North Korean students have been expelled from university and forced to work in a coal mine because they sounded as if they had been watching too much foreign TV.
The four students are understood to have been caught speaking on their mobile phones with a softer accent, and using terms of endearment that are associated with people in South Korea, sources inside the authoritarian country said.
Outlawed songs, movies and television shows such as ‘Squid Game‘ or ‘Crash Landing on You’ are smuggled into the country on USB flash drives. It is believed the students likely picked up the way of speaking by watching such media.
Speaking like their free neighbours in the South has become trendy among young North Koreans, the sources told Radio Free Asia (RFA). But Pyongyang and Kim Jong-un views such styles of speech as counter-revolutionary and therefore a crime.
North Korean students have been expelled from university and forced to work in a coal mine because they sounded as if they had been watching too much foreign TV, which is banned by dictator Kim Jong-un (pictured in a photo released Jan. 1) in the authoritarian country
‘The phenomenon of using a “puppet accent” is defined by the Central Committee as an unforgivable act of sympathising with the enemy’s plot to infiltrate bourgeois ideology and culture,’ a North Hamgyong province resident told RFA.
Until recently, authorities would order those caught speaking in a way deemed unacceptable to write a self-critical statement, promising they would never use the accent again, the source told the publication.
However, officials are now enacting more serious punishments, he said.
Officials are ordering ‘strong countermeasures, saying that the phenomenon of using the South Korean accent is a counterrevolutionary crime that can disintegrate our internal affairs,’ the source told RFA.
In December 2020, North Korea brought in the Rejection of Reactionary Thought and Culture Act, which punishes citizens with up to two years of hard labour for those who are caught speaking, writing or singing in a South Korean style.
The tough punishment of hard labour could be up to 15 years, while residents who are caught distributing foreign media content face the death penalty.
It was under this law that two teenagers were executed in October for selling USB drives containing South Korean TV shows or films. They were killed by firing squad.
The pair, both boys thought to be aged between 16 and 17, were shot on an airfield in front of terrified locals in the city of Hyesan, on the border with China. The news of their deaths only emerged two months later in December.
A third boy of the same age was executed alongside them for murdering his stepmother, with locals told the crimes were ‘equally evil’ as media distribution.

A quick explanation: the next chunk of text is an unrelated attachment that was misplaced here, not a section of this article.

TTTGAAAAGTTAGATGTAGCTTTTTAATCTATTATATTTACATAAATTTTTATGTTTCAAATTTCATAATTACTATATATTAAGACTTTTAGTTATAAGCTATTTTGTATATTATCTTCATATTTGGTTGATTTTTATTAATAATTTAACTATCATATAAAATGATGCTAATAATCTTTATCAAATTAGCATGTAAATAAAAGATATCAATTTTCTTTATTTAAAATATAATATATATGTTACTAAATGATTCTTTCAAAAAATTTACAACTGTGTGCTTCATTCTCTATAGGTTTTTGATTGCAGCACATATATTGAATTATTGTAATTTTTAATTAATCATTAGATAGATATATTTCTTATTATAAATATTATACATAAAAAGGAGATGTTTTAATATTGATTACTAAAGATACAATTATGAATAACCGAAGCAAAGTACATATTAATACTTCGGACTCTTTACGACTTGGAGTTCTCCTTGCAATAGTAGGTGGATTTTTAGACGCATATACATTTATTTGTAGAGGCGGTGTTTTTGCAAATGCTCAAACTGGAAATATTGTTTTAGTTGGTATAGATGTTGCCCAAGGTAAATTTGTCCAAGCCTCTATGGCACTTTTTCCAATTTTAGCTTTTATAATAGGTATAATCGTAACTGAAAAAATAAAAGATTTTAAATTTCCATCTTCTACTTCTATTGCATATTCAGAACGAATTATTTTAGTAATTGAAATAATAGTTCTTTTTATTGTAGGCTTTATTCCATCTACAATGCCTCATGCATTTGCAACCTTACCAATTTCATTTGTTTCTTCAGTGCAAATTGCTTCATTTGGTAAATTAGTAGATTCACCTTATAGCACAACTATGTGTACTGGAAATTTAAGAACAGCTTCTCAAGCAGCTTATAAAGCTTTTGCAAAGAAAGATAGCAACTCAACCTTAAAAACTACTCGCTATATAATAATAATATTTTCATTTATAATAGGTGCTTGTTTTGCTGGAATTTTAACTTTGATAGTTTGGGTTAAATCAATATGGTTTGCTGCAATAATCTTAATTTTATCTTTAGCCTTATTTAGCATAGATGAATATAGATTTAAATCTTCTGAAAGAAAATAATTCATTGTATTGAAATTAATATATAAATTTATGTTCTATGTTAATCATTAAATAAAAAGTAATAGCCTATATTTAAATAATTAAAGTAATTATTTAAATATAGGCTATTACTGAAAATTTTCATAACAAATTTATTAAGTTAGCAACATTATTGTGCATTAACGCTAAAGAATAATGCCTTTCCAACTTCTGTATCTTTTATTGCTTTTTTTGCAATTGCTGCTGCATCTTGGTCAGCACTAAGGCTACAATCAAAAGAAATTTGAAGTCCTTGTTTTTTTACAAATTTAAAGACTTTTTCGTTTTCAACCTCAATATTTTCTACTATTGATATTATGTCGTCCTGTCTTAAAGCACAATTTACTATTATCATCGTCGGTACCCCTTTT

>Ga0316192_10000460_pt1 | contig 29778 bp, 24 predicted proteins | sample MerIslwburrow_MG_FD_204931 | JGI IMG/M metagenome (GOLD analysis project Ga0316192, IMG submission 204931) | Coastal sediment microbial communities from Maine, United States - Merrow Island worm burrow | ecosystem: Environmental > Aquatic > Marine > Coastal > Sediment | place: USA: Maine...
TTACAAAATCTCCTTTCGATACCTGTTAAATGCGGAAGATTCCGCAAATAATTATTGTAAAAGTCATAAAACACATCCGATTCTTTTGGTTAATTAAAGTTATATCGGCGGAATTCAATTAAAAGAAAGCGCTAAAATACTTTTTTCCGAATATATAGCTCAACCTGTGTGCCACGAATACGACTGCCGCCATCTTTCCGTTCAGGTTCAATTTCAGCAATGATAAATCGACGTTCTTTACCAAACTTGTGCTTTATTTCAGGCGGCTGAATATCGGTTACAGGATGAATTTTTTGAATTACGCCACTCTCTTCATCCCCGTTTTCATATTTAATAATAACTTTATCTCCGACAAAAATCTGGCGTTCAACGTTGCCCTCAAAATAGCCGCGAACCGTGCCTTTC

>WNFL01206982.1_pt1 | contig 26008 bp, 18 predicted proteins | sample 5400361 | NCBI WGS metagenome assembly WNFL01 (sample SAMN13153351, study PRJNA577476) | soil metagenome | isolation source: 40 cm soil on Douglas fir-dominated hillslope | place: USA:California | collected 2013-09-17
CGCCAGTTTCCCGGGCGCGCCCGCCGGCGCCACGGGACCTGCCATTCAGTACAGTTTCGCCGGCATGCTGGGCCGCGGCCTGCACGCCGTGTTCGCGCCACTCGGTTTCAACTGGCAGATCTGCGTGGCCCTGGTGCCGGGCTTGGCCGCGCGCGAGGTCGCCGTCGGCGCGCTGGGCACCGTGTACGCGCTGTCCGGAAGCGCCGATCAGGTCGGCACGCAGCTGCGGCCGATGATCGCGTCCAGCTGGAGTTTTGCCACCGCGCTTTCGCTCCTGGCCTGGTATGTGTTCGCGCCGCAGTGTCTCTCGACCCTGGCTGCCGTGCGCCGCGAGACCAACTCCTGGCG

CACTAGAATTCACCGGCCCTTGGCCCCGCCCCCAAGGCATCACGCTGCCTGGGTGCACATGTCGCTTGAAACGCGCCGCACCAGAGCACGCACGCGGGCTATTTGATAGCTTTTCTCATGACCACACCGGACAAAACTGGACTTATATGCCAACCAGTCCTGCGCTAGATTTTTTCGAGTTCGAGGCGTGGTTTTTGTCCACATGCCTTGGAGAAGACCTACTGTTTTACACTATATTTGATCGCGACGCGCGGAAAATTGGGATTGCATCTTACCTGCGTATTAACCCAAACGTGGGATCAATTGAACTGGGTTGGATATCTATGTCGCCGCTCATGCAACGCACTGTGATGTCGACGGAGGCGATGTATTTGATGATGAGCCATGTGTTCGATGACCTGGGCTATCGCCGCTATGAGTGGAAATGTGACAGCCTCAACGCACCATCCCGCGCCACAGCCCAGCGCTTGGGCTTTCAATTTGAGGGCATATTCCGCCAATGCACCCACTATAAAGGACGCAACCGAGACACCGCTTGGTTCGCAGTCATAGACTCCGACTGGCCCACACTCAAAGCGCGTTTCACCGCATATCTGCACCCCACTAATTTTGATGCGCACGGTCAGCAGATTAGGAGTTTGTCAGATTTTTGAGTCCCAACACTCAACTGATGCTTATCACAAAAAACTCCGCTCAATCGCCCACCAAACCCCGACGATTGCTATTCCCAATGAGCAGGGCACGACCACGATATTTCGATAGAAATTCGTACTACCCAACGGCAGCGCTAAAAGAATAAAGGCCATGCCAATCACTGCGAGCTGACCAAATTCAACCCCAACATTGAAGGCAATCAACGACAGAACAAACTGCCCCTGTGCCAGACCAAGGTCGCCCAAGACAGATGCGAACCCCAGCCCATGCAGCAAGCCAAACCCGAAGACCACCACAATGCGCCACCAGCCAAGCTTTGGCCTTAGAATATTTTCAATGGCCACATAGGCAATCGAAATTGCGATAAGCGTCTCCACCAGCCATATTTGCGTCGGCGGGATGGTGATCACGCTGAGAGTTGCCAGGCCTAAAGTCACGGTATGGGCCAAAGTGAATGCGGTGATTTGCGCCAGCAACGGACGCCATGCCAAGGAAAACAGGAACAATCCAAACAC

In December 2020, North Korea brought in the Rejection of Reactionary Thought and Culture Act, which punishes citizens with up to two years of hard labour for those who are caught speaking, writing or singing in a South Korean style. Pictured: This photo provided by the North Korean government shows a rally at May Day stadium, in support of recent meeting of ruling Workers’ Labor Party of Korea, in Pyongyang, North Korea, on January 5, 2023
Foreign media, particularly anything deemed to be ‘Western’, is strictly prohibited in North Korea – which brainwashes its population to unquestionably support the ruling regime. Any dissent is severely punished.
Kim Jong-un views South Korea as an American puppet state, and is sensitive to any of its media crossing the border from China.
But despite strict controls, such items are often smuggled into the country on USB drives or SD cards. These are typically brought over the border from China and then bartered for among North Koreans, particularly among younger citizens.
The ruling Communist regime uses informants recruited from the general population in order to catch those selling the drives, and report them to the authorities.
In the case of the two teenagers, one of these spies reported them for hawking thumb drives containing the programmes in the local marketplace.
Such executions are rare in North Korea but not unheard of, and are typically used to terrify people into obedience when authorities are worried about rule-breaking.
North Korean youth caught watching foreign movies face being sent to a disciplinary labour centre, one source in Hyesan said.
A second offence means being sent to a correctional camp for five years along with their parents, as punishment for failing to discipline their children.
But anyone caught distributing or selling South Korean movies can face the death penalty, even if they are minors, the source added.
In December 2021, it was reported that at least ten civilians in the previous decade had been killed by firing squad for watching South Korean content.